Building your own DIY playground will be considerably cheaper than building a premade playground system.

Expect to pay $3,500 to $5,000 for a premade playground with a similar raised upper level, including a sandbox, picnic table, two-person swing, and an enclosed clubhouse on top.

At the lower end of the premade price range, a small two-level playground more appropriate for preschoolers, with an enclosed playhouse, staircase, and ladder, runs around $750 to $1,000.

This project's DIY playhouse will cost between $800 to $1,500. The central climbing structure, ladder, and sandbox alone will cost in the lower range of this estimate. The main price drivers are extra features that you purchase, such as the slide, swing, or zipline.

Permits and Codes

Municipalities have different approaches to permitting for backyard play structures. Some communities allow one- or two-story structures, such as playground sets, under certain size and height limits. Sizes may range from 120 to 200 square feet. Maximum height limits may range up to 12 feet. Check with your local permitting office for guidance, and check any HOA regulations, if applicable.

Safety Considerations

Observe all safety precautions for working with power tools. Take care when working on the playground's upper level.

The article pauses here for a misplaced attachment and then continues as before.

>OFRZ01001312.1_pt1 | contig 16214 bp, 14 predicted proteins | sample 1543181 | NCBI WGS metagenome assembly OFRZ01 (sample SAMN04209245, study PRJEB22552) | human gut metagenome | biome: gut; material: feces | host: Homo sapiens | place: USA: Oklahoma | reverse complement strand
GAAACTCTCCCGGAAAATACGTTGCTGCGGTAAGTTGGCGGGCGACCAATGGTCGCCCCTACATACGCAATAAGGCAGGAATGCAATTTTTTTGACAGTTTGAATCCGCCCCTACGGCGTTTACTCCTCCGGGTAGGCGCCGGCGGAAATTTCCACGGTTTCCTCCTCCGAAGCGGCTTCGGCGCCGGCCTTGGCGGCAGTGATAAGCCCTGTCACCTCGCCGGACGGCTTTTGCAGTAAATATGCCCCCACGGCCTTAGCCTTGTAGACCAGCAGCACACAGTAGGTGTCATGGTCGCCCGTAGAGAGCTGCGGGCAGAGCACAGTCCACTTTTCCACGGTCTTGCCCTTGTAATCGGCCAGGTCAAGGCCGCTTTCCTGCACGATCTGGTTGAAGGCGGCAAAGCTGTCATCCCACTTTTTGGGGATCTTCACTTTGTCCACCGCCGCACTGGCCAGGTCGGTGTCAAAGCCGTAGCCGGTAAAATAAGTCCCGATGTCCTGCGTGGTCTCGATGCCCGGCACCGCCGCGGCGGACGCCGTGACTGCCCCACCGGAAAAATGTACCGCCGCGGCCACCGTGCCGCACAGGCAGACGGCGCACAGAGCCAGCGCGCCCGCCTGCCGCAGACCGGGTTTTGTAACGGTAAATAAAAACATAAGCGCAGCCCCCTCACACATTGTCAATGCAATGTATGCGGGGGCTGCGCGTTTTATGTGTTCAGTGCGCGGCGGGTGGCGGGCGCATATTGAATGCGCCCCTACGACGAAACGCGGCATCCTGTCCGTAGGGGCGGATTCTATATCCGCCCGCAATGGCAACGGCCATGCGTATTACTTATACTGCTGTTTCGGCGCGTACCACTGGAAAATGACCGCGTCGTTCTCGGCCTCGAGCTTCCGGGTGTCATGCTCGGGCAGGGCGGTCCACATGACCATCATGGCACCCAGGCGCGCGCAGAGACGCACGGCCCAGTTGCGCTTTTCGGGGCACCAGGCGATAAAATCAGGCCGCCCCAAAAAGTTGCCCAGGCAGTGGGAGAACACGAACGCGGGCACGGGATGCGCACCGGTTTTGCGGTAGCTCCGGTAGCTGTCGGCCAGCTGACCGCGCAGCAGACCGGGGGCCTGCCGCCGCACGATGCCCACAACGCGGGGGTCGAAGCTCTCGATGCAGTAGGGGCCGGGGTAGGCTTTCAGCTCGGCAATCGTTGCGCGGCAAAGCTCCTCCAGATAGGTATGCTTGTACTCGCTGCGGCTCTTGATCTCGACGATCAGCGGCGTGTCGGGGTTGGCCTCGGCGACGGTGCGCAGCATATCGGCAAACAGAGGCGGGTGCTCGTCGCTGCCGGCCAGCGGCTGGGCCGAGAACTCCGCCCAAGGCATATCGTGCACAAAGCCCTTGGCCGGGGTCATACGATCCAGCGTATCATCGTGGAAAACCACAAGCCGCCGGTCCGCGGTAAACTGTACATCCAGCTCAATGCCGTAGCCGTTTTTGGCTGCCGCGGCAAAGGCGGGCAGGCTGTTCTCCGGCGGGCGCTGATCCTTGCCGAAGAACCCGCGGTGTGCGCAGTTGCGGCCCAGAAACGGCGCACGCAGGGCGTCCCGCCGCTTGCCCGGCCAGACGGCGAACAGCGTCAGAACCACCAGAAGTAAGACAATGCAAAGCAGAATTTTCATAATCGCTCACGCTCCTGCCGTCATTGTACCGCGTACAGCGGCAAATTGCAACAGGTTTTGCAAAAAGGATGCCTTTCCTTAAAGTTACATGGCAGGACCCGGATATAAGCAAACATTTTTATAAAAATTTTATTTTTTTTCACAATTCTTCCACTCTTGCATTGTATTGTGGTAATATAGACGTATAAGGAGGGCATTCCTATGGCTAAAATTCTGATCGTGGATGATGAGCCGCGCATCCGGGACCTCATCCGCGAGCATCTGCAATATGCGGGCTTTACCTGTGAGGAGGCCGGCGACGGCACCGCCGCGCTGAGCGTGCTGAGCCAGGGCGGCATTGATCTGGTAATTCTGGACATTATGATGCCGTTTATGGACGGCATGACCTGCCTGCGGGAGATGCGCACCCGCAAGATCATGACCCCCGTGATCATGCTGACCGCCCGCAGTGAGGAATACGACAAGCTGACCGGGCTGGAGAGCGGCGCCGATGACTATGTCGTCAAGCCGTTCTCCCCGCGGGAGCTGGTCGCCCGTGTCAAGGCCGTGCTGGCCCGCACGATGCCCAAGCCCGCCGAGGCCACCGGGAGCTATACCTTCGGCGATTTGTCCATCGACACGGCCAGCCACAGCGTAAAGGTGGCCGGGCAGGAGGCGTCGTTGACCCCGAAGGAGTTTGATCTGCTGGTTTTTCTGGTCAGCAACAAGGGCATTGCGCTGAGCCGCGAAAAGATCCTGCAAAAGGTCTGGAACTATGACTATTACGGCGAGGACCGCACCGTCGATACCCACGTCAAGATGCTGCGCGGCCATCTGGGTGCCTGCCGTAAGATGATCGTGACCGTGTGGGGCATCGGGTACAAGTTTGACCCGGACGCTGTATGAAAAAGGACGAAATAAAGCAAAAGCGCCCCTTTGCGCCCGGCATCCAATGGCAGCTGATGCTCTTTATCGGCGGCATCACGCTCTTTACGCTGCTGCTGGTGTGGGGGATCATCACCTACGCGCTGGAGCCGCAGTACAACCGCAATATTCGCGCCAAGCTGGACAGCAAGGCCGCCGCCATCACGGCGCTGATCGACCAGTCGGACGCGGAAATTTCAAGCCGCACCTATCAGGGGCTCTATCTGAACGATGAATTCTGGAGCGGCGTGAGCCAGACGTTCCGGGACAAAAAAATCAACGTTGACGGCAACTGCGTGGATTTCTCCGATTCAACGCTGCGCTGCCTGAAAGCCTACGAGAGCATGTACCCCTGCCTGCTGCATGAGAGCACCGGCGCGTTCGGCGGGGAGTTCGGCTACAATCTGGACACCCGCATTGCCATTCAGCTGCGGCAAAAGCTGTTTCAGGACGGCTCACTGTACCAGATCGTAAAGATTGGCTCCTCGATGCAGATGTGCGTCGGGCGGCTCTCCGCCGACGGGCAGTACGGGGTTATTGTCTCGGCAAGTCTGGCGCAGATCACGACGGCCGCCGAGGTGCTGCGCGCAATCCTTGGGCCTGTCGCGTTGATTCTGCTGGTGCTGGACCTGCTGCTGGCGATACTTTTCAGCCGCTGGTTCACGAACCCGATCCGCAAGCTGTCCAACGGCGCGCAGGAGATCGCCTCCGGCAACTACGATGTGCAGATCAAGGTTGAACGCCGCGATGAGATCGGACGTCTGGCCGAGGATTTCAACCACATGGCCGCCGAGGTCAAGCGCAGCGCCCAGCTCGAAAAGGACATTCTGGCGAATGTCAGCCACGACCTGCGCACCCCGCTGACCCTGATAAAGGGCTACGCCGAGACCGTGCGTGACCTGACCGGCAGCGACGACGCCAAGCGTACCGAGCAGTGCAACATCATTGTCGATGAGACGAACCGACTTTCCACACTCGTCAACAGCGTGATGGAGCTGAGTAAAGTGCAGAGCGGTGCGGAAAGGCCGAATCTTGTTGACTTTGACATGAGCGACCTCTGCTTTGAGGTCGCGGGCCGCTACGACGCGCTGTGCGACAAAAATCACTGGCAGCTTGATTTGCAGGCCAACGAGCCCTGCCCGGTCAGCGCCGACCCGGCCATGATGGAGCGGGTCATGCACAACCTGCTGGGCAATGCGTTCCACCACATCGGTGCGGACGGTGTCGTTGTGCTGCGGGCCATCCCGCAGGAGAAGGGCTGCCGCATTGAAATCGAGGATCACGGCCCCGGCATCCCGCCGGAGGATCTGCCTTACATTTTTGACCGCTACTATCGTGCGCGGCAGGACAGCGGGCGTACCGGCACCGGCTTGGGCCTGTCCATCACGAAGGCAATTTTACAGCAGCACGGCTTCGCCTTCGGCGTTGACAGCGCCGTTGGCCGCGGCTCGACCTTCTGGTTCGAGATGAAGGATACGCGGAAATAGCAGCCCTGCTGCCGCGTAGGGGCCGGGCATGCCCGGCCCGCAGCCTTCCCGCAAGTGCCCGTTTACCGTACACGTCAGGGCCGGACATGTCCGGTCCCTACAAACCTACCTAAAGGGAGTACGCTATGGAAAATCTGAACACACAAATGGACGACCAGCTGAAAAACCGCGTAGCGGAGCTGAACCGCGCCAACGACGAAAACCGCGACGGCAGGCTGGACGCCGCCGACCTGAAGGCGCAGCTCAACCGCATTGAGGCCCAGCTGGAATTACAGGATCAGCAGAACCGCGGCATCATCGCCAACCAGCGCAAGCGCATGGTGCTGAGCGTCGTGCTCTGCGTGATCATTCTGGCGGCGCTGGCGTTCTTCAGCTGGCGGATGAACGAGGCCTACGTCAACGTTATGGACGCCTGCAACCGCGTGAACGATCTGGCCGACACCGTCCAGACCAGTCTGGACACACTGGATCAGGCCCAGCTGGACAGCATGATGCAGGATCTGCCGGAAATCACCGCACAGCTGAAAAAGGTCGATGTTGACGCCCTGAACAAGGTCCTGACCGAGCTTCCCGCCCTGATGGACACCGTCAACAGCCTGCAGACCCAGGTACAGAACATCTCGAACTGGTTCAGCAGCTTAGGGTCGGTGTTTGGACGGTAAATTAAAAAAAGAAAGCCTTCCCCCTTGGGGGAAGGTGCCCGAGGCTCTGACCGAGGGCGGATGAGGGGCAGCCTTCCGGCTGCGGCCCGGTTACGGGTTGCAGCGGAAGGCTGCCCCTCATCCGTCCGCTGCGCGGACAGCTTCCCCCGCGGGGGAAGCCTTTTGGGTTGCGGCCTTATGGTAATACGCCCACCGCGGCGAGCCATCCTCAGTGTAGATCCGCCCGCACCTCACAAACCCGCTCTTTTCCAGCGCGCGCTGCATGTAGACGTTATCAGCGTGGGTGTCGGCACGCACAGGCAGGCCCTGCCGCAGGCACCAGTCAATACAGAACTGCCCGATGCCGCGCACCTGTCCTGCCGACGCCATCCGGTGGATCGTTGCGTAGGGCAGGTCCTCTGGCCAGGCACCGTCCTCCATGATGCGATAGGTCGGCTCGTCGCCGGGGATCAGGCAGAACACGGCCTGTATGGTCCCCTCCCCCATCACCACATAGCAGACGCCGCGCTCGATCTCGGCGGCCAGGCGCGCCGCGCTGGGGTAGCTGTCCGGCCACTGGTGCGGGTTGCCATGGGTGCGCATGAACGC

What You'll Need

Equipment / Tools

  • Cordless drill

  • Electric miter saw

  • Circular saw

  • Stakes and twine

  • Bubble level

  • Post-hole digger

  • Flat shovel

  • Garden hose and water source

  • Tape measure


Building Materials

  • Quick-set concrete

  • Gravel

  • 4 four-by-fours, each 16-foot, pressure-treated

  • Scrap two-by-fours, pressure-treated

  • 13 two-by-tens, 8-foot, pressure-treated

  • 10 joist hangers

  • 20 5-1/4 inch by 8-foot composite wood deck boards

  • 34 two-by-fours, pressure-treated

  • 2 door hinges

Playground Items

  • Rock holds

  • Climbing rope

  • Playbox sand

  • Slide


  1. Plan DIY Playground

    This playground's footprint is 64 square feet: 8 feet on each side. The upper level is 5 feet above ground level, or as high as you need to accommodate a slide.